Kenya has known relative political, economic and social stability over the past several decades. As a result, it has become a safe haven for persons fleeing war and civil unrest in some of the neighboring nations, and serves as a base for scores of non-governmental organizations working in the region. For the most part, infrastructure and resources have been sufficient to deal with the waves of refugees seeking both immediate and longer-term shelter.
The DWS Kenya program began as a liaison office in the port city of Mombasa in 1973, providing logistical support for relief activities in Southern Sudan. Work in the country itself started in 1992 with management of the Kakuma Refugee Camp in the northwest. While the Kenya and Sudan programs were run jointly up until early 2008, the former currently provides support to the latter as it establishes an in-country office.
The mission of DWS Kenya is to address the causes and consequences of human suffering and poverty among vulnerable populations in Kenya through active partnership with local communities and organizations. The program has primarily focused on refugee assistance in emergency situations but is expanding to include longer-term development projects. These projects emphasize a rights-based approach and involvement of the community in planning, implementation and monitoring.
Kakuma Refugee Camp
DWS Kenya manages the Kakuma Refugee Camp and serves as a lead agency role under a tripartite agreement with the United Nations High Commissioner for Refugees and the Kenyan government. The camp is now home to over 51,000 refugees—mainly from Sudan, Somalia and Ethiopia—reflecting the complex insecurity realities of the region.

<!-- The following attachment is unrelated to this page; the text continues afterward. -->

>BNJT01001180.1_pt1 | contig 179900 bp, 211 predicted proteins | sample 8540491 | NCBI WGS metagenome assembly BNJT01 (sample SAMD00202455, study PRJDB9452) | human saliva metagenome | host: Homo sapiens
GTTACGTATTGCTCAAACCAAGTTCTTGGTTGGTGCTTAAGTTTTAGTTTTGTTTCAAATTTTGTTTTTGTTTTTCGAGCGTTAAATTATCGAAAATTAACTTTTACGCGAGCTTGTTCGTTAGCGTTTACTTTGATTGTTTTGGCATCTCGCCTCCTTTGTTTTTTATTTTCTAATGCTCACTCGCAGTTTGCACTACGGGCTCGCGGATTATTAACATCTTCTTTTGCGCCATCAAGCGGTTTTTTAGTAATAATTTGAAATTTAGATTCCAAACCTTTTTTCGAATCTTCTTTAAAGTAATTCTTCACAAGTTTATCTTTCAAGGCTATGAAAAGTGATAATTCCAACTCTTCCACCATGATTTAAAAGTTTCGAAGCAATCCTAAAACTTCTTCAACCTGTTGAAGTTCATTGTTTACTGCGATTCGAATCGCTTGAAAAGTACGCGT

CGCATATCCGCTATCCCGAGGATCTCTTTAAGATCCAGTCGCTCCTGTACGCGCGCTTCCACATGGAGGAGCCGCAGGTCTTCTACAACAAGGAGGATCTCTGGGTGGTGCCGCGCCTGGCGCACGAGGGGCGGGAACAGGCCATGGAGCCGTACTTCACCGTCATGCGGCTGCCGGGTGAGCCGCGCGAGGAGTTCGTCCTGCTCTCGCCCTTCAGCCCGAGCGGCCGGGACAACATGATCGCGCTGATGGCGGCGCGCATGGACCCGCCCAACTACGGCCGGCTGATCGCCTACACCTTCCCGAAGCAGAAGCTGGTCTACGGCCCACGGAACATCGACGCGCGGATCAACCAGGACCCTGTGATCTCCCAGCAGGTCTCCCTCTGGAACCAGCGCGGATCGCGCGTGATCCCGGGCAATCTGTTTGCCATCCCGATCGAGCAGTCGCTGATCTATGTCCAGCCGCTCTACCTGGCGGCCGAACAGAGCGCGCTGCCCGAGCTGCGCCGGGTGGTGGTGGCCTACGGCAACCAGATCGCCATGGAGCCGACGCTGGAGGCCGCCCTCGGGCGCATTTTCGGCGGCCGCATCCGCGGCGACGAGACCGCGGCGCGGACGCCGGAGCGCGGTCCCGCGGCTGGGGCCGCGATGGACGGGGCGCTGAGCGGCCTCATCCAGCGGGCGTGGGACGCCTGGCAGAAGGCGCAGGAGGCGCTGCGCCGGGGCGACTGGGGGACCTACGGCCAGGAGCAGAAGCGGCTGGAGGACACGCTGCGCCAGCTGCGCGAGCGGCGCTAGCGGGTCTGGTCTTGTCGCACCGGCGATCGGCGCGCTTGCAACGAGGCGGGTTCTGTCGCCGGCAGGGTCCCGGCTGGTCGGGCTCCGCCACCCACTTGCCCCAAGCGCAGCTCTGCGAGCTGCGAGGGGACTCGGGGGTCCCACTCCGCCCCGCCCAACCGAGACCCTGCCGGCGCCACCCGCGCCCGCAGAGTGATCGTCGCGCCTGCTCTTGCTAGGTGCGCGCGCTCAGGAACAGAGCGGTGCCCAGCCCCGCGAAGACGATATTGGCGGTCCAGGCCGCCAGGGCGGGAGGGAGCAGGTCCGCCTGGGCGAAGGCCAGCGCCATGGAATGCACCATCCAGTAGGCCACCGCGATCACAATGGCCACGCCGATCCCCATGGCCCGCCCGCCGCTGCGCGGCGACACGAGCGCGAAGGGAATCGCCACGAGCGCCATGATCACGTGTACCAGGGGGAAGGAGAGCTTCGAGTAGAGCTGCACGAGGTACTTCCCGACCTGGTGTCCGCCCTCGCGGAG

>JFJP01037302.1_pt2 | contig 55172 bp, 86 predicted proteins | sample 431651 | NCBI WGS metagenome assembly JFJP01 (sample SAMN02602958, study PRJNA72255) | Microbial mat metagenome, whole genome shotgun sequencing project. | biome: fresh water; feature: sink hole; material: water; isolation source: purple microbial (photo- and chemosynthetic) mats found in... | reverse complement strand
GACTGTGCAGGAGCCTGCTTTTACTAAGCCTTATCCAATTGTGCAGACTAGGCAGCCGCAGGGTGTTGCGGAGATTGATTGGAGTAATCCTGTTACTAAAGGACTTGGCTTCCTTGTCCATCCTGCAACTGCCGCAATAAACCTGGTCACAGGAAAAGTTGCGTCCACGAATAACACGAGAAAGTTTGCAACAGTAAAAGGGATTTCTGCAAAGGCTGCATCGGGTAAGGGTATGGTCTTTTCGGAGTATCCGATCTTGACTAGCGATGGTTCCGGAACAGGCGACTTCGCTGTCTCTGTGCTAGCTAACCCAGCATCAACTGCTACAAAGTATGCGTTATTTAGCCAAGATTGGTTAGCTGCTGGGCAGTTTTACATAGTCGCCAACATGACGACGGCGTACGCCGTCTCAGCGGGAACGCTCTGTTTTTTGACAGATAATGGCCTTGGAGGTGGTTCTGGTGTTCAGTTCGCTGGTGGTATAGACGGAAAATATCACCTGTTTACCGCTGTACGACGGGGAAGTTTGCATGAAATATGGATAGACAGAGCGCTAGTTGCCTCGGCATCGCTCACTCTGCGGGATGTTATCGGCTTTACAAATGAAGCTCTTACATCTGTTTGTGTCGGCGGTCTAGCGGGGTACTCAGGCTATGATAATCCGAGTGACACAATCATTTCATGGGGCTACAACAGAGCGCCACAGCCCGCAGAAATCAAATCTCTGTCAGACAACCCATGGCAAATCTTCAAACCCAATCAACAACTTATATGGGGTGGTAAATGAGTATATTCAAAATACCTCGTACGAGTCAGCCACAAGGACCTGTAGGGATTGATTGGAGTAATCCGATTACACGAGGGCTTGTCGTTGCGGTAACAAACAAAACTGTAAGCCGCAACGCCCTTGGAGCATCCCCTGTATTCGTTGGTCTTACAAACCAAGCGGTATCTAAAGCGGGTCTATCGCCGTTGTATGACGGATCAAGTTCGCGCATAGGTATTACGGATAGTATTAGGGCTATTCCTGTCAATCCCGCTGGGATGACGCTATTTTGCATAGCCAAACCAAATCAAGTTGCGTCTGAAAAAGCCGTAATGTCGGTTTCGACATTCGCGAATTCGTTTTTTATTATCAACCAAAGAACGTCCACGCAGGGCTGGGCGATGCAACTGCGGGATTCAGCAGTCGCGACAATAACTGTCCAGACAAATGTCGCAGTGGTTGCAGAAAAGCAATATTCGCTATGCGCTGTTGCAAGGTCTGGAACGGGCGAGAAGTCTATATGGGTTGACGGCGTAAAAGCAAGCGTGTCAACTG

The current program has two components: services and maintenance of the camp itself, and repatriation. The first component entails management of food distribution, water supply, education, community services and camp security. With regard to repatriation, LWF has mobilized over 6,000 Sudanese returnees by providing basic information, running a departure center and supplying warm clothing.
Recognizing that the Kakuma camp cannot exist in isolation, DWS Kenya has been giving increased attention to the host Turkana community around the camp. The relief and rehabilitation project strives to address the negative impacts of drought and insecurity among the local populations, including those residing in areas bordering Sudan to the north and Uganda to the west. At the core of the Turkana assistance program are peace building, conflict resolution, water access and income-generation activities.
Dadaab Refugee Camp
As a result of its successful management of Kakuma camp, DWS Kenya was asked to oversee refugee camps in Dadaab, northeastern Kenya. LWF is responsible for overall camp management: implementation of camp planning and layout, reception and assistance to new arrivals, community policing and promotion of community self-management. Dadaab is home to over 230,000 refugees, primarily fleeing war and insecurity in Somalia.
For further information please contact:
Mr Michael Hyden, Program Officer
Mr Lennart Hernander, Country Representative